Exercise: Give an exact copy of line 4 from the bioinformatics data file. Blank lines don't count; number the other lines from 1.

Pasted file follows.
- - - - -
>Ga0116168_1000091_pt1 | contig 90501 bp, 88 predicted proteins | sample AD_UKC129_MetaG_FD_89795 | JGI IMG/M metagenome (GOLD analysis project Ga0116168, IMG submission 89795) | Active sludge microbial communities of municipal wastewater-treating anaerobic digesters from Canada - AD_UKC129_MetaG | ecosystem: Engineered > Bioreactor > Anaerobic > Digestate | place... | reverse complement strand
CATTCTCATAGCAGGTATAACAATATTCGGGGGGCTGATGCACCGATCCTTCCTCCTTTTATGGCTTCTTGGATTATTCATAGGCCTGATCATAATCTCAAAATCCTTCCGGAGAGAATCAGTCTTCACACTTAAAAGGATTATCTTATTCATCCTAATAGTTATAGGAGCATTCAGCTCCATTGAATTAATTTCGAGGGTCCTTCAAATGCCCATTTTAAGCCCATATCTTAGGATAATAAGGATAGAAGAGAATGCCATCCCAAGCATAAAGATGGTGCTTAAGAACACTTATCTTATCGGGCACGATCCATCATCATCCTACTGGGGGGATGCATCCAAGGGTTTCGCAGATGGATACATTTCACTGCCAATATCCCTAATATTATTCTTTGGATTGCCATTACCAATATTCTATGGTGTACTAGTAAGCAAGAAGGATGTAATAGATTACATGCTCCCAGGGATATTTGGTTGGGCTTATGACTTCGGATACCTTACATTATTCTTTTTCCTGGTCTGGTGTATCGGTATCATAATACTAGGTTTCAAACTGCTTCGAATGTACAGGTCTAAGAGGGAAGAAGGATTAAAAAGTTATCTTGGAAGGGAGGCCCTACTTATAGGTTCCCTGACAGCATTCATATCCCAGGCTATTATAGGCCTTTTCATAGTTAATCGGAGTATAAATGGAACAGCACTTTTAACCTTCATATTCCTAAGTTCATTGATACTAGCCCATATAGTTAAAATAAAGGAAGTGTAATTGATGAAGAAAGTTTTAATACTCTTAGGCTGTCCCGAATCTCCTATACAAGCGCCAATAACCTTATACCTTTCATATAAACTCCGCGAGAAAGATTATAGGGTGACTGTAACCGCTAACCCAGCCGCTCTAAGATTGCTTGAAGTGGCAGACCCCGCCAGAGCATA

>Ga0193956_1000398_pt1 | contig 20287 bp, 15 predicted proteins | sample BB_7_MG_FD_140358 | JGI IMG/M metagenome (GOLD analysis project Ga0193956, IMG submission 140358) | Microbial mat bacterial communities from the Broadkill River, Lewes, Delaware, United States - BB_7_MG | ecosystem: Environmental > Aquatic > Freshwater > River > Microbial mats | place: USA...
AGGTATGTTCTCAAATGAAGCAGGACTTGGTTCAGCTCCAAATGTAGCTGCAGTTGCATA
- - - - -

AGGTATGTTCTCAAATGAAGCAGGACTTGGTTCAGCTCCAAATGTAGCTGCAGTTGCATA